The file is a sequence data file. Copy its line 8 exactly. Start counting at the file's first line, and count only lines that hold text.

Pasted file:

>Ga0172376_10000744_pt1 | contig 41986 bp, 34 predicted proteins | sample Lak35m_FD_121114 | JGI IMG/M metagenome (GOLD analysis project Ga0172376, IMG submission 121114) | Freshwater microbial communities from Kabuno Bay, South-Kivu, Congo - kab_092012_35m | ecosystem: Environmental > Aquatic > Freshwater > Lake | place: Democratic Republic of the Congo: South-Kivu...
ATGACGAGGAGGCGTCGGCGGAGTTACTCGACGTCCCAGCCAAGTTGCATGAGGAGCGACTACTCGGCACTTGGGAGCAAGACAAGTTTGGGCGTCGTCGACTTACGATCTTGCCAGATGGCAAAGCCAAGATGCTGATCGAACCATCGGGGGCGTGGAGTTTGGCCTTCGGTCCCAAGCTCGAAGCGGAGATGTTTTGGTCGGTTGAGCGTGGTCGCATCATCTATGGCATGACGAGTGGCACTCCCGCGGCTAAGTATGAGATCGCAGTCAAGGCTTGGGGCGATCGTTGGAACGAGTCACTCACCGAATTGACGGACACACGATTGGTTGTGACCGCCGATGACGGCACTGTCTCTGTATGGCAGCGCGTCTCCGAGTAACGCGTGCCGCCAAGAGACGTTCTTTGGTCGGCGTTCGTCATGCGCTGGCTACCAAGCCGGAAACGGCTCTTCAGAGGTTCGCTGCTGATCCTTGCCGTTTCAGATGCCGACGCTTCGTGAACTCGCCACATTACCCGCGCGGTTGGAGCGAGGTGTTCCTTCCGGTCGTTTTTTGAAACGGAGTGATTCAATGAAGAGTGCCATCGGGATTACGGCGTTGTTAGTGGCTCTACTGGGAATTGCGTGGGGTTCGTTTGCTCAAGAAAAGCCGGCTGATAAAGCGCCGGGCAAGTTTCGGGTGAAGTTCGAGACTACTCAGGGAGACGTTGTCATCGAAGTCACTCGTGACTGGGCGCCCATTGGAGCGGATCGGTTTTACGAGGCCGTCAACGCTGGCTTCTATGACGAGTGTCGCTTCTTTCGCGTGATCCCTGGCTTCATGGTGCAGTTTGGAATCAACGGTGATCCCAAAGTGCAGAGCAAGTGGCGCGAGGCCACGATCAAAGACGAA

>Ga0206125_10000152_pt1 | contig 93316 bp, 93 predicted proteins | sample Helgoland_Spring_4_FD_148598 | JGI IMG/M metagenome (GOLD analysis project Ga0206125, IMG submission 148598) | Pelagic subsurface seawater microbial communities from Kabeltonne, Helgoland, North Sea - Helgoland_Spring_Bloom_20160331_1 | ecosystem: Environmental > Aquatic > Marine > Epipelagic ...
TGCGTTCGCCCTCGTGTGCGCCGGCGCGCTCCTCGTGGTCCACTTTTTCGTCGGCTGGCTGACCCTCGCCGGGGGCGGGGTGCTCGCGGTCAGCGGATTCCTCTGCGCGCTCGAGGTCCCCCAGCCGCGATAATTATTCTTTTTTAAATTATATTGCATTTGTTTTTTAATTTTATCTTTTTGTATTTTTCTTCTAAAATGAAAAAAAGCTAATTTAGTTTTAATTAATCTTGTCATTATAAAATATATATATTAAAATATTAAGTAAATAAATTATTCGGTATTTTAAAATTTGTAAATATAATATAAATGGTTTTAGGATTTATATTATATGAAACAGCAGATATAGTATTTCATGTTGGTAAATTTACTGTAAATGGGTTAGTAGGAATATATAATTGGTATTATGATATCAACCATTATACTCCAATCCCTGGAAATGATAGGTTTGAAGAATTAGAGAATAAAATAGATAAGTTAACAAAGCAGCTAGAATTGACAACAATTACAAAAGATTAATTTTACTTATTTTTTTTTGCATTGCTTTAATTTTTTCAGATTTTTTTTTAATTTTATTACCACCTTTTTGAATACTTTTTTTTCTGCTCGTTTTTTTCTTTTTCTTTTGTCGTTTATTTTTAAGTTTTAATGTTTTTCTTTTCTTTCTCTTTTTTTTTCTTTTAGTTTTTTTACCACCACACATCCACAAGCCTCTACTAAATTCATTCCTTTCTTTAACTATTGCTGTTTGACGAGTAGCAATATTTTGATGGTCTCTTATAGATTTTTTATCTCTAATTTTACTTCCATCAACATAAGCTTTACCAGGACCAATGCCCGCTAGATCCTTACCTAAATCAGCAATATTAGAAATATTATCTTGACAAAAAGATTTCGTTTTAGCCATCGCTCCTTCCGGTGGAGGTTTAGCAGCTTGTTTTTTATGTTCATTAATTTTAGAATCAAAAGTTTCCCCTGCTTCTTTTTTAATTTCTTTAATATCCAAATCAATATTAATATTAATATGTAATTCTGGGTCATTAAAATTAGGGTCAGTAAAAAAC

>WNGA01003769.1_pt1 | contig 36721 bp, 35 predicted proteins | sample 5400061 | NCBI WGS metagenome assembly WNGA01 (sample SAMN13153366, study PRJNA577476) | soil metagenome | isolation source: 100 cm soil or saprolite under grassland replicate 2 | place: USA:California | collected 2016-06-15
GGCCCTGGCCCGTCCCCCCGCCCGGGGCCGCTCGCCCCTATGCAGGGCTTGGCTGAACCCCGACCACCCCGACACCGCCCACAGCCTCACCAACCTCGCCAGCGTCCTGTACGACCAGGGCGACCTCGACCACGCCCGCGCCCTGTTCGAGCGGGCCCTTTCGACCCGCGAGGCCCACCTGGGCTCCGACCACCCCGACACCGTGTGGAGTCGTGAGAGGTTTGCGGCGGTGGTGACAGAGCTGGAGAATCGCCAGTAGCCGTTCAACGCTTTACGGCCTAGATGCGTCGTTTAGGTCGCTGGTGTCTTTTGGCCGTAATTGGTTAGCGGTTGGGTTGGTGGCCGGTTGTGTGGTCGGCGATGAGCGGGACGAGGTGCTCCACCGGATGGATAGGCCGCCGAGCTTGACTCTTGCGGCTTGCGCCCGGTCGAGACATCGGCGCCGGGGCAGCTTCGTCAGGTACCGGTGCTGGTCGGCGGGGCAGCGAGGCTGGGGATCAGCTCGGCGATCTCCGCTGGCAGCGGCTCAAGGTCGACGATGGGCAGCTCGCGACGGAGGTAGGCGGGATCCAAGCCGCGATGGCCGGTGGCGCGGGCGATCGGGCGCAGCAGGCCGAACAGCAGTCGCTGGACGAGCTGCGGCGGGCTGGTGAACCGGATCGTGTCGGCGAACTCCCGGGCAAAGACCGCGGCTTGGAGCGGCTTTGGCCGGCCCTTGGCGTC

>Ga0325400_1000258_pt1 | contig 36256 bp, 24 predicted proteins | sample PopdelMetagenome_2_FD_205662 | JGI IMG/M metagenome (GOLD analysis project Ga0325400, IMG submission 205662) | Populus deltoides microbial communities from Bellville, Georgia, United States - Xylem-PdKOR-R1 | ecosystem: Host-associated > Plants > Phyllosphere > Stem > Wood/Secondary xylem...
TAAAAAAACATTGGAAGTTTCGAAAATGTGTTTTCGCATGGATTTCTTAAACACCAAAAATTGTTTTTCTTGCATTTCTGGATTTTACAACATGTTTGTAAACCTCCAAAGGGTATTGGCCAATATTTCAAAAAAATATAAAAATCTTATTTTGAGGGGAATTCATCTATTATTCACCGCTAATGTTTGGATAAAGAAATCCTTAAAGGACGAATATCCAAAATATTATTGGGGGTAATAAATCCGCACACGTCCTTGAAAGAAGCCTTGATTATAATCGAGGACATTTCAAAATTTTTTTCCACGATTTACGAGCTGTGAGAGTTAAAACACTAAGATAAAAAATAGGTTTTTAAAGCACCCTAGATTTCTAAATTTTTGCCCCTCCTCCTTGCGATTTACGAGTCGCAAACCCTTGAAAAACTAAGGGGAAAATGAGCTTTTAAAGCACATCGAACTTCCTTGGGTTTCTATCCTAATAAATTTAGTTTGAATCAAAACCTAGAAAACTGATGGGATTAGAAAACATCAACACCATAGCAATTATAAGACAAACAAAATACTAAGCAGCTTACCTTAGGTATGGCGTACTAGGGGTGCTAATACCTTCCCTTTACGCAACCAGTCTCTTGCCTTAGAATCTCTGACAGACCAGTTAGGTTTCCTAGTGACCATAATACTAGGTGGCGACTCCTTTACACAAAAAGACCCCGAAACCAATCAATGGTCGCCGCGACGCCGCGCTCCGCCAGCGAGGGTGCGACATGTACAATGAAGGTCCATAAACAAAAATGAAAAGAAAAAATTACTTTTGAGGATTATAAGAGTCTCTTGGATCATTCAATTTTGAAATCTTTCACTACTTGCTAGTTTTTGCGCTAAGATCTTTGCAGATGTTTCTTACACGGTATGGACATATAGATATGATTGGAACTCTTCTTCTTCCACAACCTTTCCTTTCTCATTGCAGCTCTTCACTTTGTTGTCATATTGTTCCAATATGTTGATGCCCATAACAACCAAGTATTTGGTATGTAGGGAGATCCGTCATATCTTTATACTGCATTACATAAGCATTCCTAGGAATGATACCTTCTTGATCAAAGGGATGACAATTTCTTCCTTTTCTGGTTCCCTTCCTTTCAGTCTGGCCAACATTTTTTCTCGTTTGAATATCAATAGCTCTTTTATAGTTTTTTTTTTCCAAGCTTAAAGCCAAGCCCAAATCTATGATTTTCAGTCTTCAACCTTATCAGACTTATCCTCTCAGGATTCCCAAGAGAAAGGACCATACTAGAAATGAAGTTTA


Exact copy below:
TAAAAAAACATTGGAAGTTTCGAAAATGTGTTTTCGCATGGATTTCTTAAACACCAAAAATTGTTTTTCTTGCATTTCTGGATTTTACAACATGTTTGTAAACCTCCAAAGGGTATTGGCCAATATTTCAAAAAAATATAAAAATCTTATTTTGAGGGGAATTCATCTATTATTCACCGCTAATGTTTGGATAAAGAAATCCTTAAAGGACGAATATCCAAAATATTATTGGGGGTAATAAATCCGCACACGTCCTTGAAAGAAGCCTTGATTATAATCGAGGACATTTCAAAATTTTTTTCCACGATTTACGAGCTGTGAGAGTTAAAACACTAAGATAAAAAATAGGTTTTTAAAGCACCCTAGATTTCTAAATTTTTGCCCCTCCTCCTTGCGATTTACGAGTCGCAAACCCTTGAAAAACTAAGGGGAAAATGAGCTTTTAAAGCACATCGAACTTCCTTGGGTTTCTATCCTAATAAATTTAGTTTGAATCAAAACCTAGAAAACTGATGGGATTAGAAAACATCAACACCATAGCAATTATAAGACAAACAAAATACTAAGCAGCTTACCTTAGGTATGGCGTACTAGGGGTGCTAATACCTTCCCTTTACGCAACCAGTCTCTTGCCTTAGAATCTCTGACAGACCAGTTAGGTTTCCTAGTGACCATAATACTAGGTGGCGACTCCTTTACACAAAAAGACCCCGAAACCAATCAATGGTCGCCGCGACGCCGCGCTCCGCCAGCGAGGGTGCGACATGTACAATGAAGGTCCATAAACAAAAATGAAAAGAAAAAATTACTTTTGAGGATTATAAGAGTCTCTTGGATCATTCAATTTTGAAATCTTTCACTACTTGCTAGTTTTTGCGCTAAGATCTTTGCAGATGTTTCTTACACGGTATGGACATATAGATATGATTGGAACTCTTCTTCTTCCACAACCTTTCCTTTCTCATTGCAGCTCTTCACTTTGTTGTCATATTGTTCCAATATGTTGATGCCCATAACAACCAAGTATTTGGTATGTAGGGAGATCCGTCATATCTTTATACTGCATTACATAAGCATTCCTAGGAATGATACCTTCTTGATCAAAGGGATGACAATTTCTTCCTTTTCTGGTTCCCTTCCTTTCAGTCTGGCCAACATTTTTTCTCGTTTGAATATCAATAGCTCTTTTATAGTTTTTTTTTTCCAAGCTTAAAGCCAAGCCCAAATCTATGATTTTCAGTCTTCAACCTTATCAGACTTATCCTCTCAGGATTCCCAAGAGAAAGGACCATACTAGAAATGAAGTTTA